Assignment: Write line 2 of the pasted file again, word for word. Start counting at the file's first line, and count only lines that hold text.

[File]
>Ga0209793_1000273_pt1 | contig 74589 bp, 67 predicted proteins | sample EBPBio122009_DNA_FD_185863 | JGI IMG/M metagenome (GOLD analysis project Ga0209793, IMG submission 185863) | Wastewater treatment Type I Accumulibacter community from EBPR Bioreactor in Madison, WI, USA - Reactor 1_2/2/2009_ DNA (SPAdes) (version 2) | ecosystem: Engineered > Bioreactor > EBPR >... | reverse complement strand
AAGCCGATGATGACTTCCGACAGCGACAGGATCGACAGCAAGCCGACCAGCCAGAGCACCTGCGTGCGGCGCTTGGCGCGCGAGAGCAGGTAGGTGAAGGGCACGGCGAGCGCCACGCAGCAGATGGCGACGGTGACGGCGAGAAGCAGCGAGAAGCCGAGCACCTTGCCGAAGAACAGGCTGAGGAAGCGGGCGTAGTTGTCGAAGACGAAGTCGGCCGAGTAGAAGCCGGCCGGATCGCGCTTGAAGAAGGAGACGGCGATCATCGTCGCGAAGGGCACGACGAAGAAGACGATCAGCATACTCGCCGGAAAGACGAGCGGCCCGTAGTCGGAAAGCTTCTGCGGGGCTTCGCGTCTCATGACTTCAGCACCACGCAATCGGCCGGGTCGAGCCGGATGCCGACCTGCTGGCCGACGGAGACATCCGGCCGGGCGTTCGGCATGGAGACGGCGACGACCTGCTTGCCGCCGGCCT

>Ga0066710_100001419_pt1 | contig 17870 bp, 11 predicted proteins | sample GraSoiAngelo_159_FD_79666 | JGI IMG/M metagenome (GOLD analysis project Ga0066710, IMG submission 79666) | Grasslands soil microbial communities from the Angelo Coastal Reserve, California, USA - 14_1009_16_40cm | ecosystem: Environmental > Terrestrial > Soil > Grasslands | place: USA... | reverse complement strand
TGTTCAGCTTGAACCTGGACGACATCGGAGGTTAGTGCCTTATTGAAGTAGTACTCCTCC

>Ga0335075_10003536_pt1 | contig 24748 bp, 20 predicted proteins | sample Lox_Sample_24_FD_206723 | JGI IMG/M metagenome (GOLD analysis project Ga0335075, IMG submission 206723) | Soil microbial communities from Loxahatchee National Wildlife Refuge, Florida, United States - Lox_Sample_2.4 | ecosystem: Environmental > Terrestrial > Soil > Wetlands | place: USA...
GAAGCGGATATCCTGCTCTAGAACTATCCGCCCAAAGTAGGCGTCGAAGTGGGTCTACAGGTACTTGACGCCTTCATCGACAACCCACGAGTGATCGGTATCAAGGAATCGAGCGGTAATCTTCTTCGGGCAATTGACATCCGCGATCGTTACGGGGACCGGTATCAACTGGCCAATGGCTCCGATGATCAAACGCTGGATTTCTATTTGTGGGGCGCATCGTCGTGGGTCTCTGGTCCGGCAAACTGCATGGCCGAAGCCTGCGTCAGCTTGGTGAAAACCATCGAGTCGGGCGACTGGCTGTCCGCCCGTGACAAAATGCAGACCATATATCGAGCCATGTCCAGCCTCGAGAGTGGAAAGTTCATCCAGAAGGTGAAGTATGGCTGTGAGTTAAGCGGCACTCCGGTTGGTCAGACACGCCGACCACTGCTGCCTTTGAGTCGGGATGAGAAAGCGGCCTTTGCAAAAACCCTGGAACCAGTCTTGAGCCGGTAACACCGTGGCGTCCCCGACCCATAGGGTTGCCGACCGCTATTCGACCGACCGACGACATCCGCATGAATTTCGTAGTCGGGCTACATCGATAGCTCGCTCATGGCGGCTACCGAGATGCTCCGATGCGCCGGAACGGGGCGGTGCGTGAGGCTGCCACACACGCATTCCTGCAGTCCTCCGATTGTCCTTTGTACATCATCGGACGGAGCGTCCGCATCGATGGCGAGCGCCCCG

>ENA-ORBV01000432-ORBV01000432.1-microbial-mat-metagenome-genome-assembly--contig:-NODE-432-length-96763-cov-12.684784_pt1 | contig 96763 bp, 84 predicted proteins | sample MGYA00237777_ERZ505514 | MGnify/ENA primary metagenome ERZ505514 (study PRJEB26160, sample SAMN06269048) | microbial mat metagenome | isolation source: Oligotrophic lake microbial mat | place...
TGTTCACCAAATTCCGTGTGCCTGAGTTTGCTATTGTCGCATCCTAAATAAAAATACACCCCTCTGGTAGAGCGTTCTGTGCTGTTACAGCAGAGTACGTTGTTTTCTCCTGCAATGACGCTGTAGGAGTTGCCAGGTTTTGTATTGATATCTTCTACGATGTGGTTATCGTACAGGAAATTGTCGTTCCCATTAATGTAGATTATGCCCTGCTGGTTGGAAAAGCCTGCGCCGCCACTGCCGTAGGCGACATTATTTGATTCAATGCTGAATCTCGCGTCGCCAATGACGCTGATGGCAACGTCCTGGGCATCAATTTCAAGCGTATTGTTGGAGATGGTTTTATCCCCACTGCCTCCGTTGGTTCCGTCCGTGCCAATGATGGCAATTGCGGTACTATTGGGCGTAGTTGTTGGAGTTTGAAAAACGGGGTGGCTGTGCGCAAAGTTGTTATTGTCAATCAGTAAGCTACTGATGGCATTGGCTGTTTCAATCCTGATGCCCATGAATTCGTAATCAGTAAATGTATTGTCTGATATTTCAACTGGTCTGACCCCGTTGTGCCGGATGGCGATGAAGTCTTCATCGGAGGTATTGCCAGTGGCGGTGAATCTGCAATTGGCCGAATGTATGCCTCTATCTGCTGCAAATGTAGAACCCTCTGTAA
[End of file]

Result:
AAGCCGATGATGACTTCCGACAGCGACAGGATCGACAGCAAGCCGACCAGCCAGAGCACCTGCGTGCGGCGCTTGGCGCGCGAGAGCAGGTAGGTGAAGGGCACGGCGAGCGCCACGCAGCAGATGGCGACGGTGACGGCGAGAAGCAGCGAGAAGCCGAGCACCTTGCCGAAGAACAGGCTGAGGAAGCGGGCGTAGTTGTCGAAGACGAAGTCGGCCGAGTAGAAGCCGGCCGGATCGCGCTTGAAGAAGGAGACGGCGATCATCGTCGCGAAGGGCACGACGAAGAAGACGATCAGCATACTCGCCGGAAAGACGAGCGGCCCGTAGTCGGAAAGCTTCTGCGGGGCTTCGCGTCTCATGACTTCAGCACCACGCAATCGGCCGGGTCGAGCCGGATGCCGACCTGCTGGCCGACGGAGACATCCGGCCGGGCGTTCGGCATGGAGACGGCGACGACCTGCTTGCCGCCGGCCT